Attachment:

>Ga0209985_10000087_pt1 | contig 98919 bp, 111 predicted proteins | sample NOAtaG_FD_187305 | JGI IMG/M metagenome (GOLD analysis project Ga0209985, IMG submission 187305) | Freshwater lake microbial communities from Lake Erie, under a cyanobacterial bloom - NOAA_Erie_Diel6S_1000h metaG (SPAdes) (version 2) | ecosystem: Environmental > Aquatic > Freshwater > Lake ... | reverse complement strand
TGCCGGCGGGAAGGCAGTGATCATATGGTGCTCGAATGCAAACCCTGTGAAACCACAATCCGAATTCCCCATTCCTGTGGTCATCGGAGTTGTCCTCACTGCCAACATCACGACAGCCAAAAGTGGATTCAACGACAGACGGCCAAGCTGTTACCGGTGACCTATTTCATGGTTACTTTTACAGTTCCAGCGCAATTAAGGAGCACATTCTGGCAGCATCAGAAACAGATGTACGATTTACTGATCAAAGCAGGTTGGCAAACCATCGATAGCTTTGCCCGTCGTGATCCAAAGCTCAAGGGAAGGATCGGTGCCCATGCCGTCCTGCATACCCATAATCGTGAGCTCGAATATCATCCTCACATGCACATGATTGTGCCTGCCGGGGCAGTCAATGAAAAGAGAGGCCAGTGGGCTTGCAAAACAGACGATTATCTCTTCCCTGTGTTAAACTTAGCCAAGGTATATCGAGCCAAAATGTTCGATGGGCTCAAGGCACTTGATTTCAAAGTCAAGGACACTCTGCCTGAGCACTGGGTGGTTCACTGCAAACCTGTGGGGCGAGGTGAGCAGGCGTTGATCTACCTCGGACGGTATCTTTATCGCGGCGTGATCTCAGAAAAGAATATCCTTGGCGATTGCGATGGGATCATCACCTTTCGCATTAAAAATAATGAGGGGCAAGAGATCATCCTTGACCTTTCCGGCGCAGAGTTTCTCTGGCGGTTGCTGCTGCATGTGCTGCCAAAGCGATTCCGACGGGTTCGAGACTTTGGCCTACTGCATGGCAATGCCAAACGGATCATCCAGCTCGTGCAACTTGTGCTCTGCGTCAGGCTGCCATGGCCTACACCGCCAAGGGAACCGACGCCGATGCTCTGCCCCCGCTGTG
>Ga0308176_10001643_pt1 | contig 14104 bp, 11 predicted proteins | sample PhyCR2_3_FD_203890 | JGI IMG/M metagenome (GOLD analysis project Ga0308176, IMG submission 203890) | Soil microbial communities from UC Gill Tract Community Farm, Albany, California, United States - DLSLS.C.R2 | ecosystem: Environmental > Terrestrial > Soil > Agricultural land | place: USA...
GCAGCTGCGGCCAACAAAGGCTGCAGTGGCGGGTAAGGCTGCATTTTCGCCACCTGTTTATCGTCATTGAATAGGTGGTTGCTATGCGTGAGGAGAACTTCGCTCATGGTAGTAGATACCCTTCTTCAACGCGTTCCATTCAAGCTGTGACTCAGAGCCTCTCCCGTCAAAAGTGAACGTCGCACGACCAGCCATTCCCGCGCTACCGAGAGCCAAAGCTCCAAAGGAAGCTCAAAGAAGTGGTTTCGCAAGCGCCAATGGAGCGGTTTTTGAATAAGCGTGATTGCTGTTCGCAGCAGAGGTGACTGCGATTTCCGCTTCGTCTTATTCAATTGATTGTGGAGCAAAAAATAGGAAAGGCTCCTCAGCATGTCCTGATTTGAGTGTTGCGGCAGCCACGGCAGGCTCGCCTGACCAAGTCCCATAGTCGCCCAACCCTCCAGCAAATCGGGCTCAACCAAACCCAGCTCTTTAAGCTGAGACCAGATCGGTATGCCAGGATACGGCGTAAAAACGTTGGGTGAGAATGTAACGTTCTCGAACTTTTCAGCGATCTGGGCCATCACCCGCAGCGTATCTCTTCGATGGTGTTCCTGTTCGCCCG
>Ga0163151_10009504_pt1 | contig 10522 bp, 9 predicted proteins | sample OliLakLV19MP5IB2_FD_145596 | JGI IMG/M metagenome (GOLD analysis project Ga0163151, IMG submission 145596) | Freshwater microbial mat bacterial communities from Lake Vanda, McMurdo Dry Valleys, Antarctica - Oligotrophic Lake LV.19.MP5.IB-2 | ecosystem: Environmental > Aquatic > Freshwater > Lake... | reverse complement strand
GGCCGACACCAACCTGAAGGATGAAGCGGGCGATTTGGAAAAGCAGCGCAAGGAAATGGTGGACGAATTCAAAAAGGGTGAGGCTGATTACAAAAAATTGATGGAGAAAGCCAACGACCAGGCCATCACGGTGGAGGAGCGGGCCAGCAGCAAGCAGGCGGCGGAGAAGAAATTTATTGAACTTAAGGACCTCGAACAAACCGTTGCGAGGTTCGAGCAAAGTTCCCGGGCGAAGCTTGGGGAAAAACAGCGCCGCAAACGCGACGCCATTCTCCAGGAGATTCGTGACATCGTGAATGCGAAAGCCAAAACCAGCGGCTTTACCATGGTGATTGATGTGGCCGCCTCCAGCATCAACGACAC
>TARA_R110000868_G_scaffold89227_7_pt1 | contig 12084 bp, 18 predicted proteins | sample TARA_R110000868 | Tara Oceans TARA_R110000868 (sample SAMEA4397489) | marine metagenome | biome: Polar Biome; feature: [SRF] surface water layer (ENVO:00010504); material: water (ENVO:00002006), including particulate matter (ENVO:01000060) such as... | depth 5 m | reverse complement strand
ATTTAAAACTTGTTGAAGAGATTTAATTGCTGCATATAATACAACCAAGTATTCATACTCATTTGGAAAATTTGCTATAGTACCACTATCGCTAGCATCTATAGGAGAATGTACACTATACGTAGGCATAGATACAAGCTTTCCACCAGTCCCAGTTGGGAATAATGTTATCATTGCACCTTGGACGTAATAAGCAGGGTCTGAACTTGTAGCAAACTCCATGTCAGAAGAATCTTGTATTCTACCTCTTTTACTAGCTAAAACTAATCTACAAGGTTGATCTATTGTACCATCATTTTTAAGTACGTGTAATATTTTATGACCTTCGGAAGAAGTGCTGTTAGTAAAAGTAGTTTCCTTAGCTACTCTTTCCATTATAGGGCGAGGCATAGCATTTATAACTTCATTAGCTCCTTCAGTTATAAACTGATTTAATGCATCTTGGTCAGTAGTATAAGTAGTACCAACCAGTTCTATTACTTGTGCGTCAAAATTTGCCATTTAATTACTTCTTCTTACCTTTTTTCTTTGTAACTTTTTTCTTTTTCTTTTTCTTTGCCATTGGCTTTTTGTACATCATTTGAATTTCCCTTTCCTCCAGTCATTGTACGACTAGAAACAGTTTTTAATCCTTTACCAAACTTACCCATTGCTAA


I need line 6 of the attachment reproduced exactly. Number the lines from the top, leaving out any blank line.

GGCCGACACCAACCTGAAGGATGAAGCGGGCGATTTGGAAAAGCAGCGCAAGGAAATGGTGGACGAATTCAAAAAGGGTGAGGCTGATTACAAAAAATTGATGGAGAAAGCCAACGACCAGGCCATCACGGTGGAGGAGCGGGCCAGCAGCAAGCAGGCGGCGGAGAAGAAATTTATTGAACTTAAGGACCTCGAACAAACCGTTGCGAGGTTCGAGCAAAGTTCCCGGGCGAAGCTTGGGGAAAAACAGCGCCGCAAACGCGACGCCATTCTCCAGGAGATTCGTGACATCGTGAATGCGAAAGCCAAAACCAGCGGCTTTACCATGGTGATTGATGTGGCCGCCTCCAGCATCAACGACAC